Your methodology seems to be based on an algorithm that uses successive approximations to obtain the desired values. I was not able to arrive quite at the same values as you mentioned, but I noticed an error in the posted script, zeta = sqrt(ro^2 + x^2 + y^2) clearly should be zeta = sqrt(ro^2 - x^2 - y^2), so perhaps slightly different values or operations were used somewhere else too, but I couldn't find out where. I also noticed that you did not take into account the difference between Ephemeris Longitude and True Longitude in your calculation, True Longitude shifts towards the East by 1.002738 * At (Delta t) / 240 degrees. Moreover, executing more iterations could possibly converge to a better result.

However, to compute the intersection of the Moon's shadow axis from Besselian Elements, I suggest using the following closed-form solution, which is derived from solving the intersection of a parametric line (Moon's shadow axis) and the Earth ellipsoid.

f = 1 / 298.257223563
b = 1 - f
sin_d = Sin(d * PI / 180)
cos_d = Cos(d * PI / 180)
y0_r = y * cos_d
z0_r = -y * sin_d
y1_r = y0_r + sin_d
z1_r = z0_r + cos_d
v = y1_r - y0_r
w = z1_r - z0_r
a_quadratic = v ^ 2 + b ^ 2 * w ^ 2
b_quadratic = 2 * z0_r * w * b ^ 2 + 2 * y0_r * v
c_quadratic = z0_r ^ 2 * b ^ 2 + y0_r ^ 2 + b ^ 2 * (x ^ 2 - 1)
y_i = y0_r + v * p
z_i = z0_r + w * p
dist_axis = Sqrt(x ^ 2 + z_i ^ 2)
lat = Atan(y_i / (dist_axis * (1 - f) ^ 2)) * 180 / PI
lon = Atan2(x, z_i) * 180 / PI - u + 1.002738 * At / 240


Here is the explanation of the formulas:

We use the flattening value to define the WGS84 ellipsoid, and calculate the semiminor-axis:

f = 1 / 298.257223563
b = 1 - f


Convert declination angle d to radians and execute sine and cosine functions:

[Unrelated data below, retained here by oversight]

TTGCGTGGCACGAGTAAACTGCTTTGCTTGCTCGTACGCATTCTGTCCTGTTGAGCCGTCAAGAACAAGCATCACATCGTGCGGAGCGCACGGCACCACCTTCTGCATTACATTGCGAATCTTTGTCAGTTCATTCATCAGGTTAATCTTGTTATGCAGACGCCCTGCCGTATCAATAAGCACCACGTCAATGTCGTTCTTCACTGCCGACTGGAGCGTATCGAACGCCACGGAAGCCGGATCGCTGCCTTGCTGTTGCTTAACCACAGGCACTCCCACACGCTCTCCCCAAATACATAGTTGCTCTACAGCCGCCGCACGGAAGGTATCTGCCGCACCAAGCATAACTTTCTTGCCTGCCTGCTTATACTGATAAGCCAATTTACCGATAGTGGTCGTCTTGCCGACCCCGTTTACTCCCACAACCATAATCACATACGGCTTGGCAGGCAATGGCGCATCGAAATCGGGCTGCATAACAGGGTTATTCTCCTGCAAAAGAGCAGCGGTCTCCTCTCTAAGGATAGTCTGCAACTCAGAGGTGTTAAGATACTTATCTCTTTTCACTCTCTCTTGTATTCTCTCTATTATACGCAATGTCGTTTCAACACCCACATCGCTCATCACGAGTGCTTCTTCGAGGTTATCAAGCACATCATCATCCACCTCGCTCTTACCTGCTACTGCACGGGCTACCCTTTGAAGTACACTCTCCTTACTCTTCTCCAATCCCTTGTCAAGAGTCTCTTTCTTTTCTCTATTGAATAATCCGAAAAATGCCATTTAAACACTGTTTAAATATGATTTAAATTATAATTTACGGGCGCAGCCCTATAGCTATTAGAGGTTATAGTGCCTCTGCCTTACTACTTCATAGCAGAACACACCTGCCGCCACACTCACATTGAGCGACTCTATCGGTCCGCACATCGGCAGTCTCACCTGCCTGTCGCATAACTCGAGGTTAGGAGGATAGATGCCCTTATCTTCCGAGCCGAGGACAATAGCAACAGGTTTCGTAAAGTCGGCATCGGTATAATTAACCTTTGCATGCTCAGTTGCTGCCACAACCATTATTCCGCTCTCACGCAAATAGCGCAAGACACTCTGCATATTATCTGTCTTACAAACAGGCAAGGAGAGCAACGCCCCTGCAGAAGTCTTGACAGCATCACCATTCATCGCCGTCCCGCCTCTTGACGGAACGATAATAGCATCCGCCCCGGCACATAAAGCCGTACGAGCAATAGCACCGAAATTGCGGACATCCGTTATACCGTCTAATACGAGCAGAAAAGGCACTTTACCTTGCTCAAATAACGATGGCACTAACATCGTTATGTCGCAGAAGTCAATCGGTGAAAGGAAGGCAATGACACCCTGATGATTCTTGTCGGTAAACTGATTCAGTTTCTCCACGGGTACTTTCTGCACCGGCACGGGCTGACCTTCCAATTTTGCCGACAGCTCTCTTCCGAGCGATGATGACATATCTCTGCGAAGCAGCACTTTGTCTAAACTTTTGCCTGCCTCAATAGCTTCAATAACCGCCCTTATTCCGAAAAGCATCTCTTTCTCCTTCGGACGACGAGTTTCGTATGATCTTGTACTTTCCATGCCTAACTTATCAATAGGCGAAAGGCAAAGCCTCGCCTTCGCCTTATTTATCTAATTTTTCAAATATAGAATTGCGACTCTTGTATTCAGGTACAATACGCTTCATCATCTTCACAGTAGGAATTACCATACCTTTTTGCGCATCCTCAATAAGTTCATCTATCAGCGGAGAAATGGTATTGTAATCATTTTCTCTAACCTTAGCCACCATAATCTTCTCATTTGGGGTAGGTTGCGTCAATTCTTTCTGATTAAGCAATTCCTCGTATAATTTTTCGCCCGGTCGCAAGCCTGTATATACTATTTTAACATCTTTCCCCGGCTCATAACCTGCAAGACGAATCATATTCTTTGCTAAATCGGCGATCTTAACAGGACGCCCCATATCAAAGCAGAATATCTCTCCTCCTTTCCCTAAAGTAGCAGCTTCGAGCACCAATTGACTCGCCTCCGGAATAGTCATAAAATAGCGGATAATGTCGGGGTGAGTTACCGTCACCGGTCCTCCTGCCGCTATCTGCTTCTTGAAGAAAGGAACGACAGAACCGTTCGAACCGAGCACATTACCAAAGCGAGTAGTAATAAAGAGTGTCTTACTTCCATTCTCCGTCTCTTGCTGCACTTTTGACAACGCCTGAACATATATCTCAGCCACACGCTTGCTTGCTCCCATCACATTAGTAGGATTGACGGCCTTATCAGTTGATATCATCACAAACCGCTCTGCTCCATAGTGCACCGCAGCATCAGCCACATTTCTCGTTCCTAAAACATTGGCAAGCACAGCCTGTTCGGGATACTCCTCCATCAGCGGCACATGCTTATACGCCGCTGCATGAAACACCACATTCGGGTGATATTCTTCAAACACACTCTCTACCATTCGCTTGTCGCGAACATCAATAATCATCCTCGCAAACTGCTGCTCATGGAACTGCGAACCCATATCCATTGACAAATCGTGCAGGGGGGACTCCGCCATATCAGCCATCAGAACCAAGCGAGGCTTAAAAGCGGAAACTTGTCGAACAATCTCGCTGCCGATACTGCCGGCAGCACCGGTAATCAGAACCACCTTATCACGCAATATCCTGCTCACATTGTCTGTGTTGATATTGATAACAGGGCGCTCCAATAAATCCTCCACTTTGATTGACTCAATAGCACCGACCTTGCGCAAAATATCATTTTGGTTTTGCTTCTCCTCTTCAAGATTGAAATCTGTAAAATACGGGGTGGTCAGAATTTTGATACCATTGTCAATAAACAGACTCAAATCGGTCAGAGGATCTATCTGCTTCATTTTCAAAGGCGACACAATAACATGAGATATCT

sin_d = Sin(d * PI / 180)
cos_d = Cos(d * PI / 180)


Select 2 points (points 0 and 1 in the code) on the shadow axis, at z = 0 and z = 1, and apply the declination rotation (_r) on them:

y0_r = y * cos_d
z0_r = -y * sin_d
y1_r = y0_r + sin_d
z1_r = z0_r + cos_d


The x value always remains the same, so we don't need to recalculate it. Next, evaluate the parametric line's vectors v,w (delta y, z) from point 0 as a base:

v = y1_r - y0_r
w = z1_r - z0_r


By substituting the parametric line's equations in the ellipsoid equation, and rearranging to quadratic form and solve:

a_quadratic = v ^ 2 + b ^ 2 * w ^ 2
b_quadratic = 2 * z0_r * w * b ^ 2 + 2 * y0_r * v
c_quadratic = z0_r ^ 2 * b ^ 2 + y0_r ^ 2 + b ^ 2 * (x ^ 2 - 1)


'p' here represents the distance from point 0 along the parametric line, expressed in Earth's equatorial radius. The contents of the square root must ideally be tested beforehand for negative values to avoid exceptions if the line does not intersect the ellipsoid. With this, we find the coordinates of our points of intersection:

y_i = y0_r + v * p
z_i = z0_r + w * p


Then we convert this to geographic latitude and longitude:

dist_axis = Sqrt(x ^ 2 + z_i ^ 2)
lat = Atan(y_i / (dist_axis * (1 - f) ^ 2)) * 180 / PI
lon = Atan2(x, z_i) * 180 / PI - u + 1.002738 * At / 240


Direct conversion for the Latitude is possible here because our point is on the surface of the ellipsoid.

At the end, you can use the following logic to capture out-of-bounds longitude values:

If lon <= -180 Then
lon += 360
ElseIf lon > 180 Then
lon -= 360
End If


In terms of accuracy, you can expect pretty good results with this method, but it does not take into account some factors, like local topography, geoid height, refraction, etc. Topography can lead to differences of a few kilometers, the geoid, +-100 meters, and refraction can bend the shadow by a few meters to a few hundred meters depending on the incident angle. Also, there is no correction for the moon's center of figure, that can shift the umbral center by several hundred meters as well.

With the above formulas for UT1 = 18h and delta t = 72.3s, the computed intersection point is at 58.26828°N, 21.57331°W, which matches F. Espenak's values.